On the lustrous afternoon of July 29, 1948, John Mark entered London’s Wembley Stadium, carrying the Olympic flame. A tall, blond, radiantly handsome fellow, he wore a simple white uniform and, with the heavy silver torch steady in his right hand, ran a circuit of the track before lighting the cauldron that would blaze for the duration of the Games.
Men applauded, women swooned. Fanny Blankers-Koen, the Dutch sprinter who went on to win four gold medals at those Games (and who was married, with two children), was overwhelmed. “He was a magnificent specimen of manhood,” she later recalled. “I tried to arrange a rendezvous with him … but I was told he was too shy to meet me. What a pity!”
The Adonis was hardly an Olympic hero. Despite having been a good quarter-miler at Cambridge University, Mark had failed to qualify for the Olympic team. When he stood before the world to light the cauldron, he was a nameless medical student, an understated symbol of what came to be called Britain’s “Austerity Olympics.” While Mark’s athletic résumé didn’t earn him the job, his looks probably did. “The idea behind the decision,” says the English track legend Sir Roger Bannister, “was that they should choose an anonymous person to represent the youth of the world.”
Ever since, we’ve sought other attributes in our cauldron-lighters. Four years after Mark’s moment in the sun, the Finns appointed their running hero Paavo Nurmi to perform the ritual, beginning a trend of choosing sports celebrities—or at least personalities whose stories resonate with the public, and whose selection is often kept under wraps to build drama around the opening ceremonies.
Mark died in 1991, having never spoken to the press about his lap with the torch. But his alternate that day—should injury have befallen him—was John Fairgrieve, now 86. Fairgrieve remembers how the two practiced in the stadium “two or three times” in great secrecy (although Mark was chauffeured to those rehearsals in a white Rolls-Royce, hardly inconspicuous).
Today, as Londoners prepare to open this summer’s Olympics, Britain’s selection for the cauldron-lighter is similarly furtive. Inquiries to organizers on this subject are met with incredulity, as if one had asked the prime minister for the nuclear codes. As always, the chosen man or woman—almost certainly an athlete, a well-placed source told me—will communicate to the world a good deal about the host nation. That was the idea when the Nazis created the modern torch relay for the 1936 Games, adding some extra pomp to the tradition of the Olympic flame, which has its origins in the ancient Games (symbolizing Prometheus’ theft of fire from the gods) and was reintroduced to the modern Games in Amsterdam, in 1928. The Third Reich staged a race from Olympia to Berlin, featuring Aryan runners traversing several countries that would later be subsumed by the German imperial project. The event, filmed by Leni Riefenstahl, concluded with the cauldron-lighting by the little-known middle-distance runner Fritz Schilgen, chosen by an “aesthetics commission” for his graceful running style.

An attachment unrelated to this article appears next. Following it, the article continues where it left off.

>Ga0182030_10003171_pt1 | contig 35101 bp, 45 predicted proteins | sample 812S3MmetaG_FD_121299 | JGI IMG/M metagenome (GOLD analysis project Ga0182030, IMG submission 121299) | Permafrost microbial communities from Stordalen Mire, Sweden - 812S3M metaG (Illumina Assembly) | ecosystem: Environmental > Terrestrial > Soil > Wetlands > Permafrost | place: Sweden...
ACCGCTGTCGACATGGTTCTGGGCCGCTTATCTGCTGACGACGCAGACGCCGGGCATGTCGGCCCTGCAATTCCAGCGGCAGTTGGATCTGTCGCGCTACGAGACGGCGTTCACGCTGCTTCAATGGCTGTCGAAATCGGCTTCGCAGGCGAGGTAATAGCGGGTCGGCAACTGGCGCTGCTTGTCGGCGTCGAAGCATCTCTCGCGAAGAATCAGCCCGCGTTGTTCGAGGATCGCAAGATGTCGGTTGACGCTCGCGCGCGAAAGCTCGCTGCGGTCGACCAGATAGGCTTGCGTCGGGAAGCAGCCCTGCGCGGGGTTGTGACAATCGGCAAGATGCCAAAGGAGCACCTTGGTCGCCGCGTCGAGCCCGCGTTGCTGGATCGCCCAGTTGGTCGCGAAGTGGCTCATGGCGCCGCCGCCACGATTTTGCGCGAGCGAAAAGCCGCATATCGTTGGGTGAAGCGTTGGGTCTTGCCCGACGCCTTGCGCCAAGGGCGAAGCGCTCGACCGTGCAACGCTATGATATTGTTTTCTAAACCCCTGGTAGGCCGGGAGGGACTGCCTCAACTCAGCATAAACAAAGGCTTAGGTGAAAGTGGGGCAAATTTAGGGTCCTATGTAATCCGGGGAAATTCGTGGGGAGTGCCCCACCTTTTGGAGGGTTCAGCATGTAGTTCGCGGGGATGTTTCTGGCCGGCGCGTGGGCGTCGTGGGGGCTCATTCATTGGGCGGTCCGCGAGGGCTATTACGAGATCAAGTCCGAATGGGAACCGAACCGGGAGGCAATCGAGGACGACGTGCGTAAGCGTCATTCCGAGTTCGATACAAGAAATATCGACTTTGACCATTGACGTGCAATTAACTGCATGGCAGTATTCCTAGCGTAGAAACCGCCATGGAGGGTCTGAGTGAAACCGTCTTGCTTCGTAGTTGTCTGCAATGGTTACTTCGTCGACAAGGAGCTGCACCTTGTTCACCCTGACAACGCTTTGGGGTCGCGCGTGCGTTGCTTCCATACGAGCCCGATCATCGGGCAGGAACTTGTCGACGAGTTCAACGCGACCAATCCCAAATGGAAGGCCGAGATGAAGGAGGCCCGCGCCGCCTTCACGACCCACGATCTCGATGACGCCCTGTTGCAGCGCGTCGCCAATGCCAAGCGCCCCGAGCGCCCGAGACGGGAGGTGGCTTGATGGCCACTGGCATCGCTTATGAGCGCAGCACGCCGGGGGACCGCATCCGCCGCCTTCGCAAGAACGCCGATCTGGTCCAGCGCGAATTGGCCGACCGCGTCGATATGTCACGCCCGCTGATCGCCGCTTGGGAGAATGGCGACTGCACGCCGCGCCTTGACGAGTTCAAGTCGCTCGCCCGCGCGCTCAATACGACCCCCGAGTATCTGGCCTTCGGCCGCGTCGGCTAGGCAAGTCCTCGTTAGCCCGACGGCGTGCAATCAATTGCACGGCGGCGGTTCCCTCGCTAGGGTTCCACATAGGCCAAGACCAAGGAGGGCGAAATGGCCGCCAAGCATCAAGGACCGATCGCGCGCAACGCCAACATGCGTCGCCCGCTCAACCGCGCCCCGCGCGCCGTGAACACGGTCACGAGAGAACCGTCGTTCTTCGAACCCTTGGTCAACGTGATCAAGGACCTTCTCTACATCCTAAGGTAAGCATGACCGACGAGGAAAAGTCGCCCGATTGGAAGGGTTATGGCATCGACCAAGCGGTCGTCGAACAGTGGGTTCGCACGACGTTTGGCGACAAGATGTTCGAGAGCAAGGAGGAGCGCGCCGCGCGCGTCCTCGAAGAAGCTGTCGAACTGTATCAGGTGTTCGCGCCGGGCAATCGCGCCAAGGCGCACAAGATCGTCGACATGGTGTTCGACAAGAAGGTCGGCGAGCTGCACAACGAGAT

While nefarious undertones have disappeared, the pageant’s nationalistic symbolism has remained. In Atlanta in 1996, organizers picked Muhammad Ali—the epitome, they may have hoped, of fortitude, athletic greatness, and racial harmony. In Sydney, four years later, the aboriginal runner Cathy Freeman lit the flame, 10 days before winning gold in the 400 meters. Her selection seemed at once an emblem of Australia’s turbulent past, of its athletically competitive present, and, maybe, of its more equitable future. Perhaps most poignantly, the 1964 Tokyo organizers selected a symbol of resilience: Yoshinori Sakai, an athlete born in Hiroshima the day the city was leveled by an atomic bomb.
What does Britain wish to say about itself at the 2012 Games? Early in the year, the bookies’ even-priced favorite (yes, you can wager on the cauldron-lighter’s identity) was Steve Redgrave, the five-time Olympic gold-medal rower—a worthy, if rather dull, choice. Redgrave, it could be noted, represents toil. Perhaps the most interesting thing he has ever said was uttered after his fourth gold: “Anybody sees me going anywhere near a boat, you’ve got my permission to shoot me.” He later rescinded, and won his fifth gold in Sydney. Nobody shot him.
A motley lot of additional candidates all come with problems: too outspoken, too unheralded, too old, too young. A special kind of persona is needed to transfix the world, and we Brits have no Ali. Plus, a celebrity might not sit well with the times. The country is in a funk: buffeted by economic austerity, a divided government, and a roiling press scandal.
We could do worse than look back to a similarly depressed moment in our history. Although you could argue that the man who broke the four-minute mile in 1954 is a representative of Britain’s imperial past, Roger Bannister enthralled a monochrome, post-war nation. He appears to be a good value, at 3-to-1 odds. Indeed, he may have dropped a hint when I spoke with him on the telephone. After I told him about the wall of silence I had encountered on this subject, he laughed. “You’ve got as close to it as you will, I think.”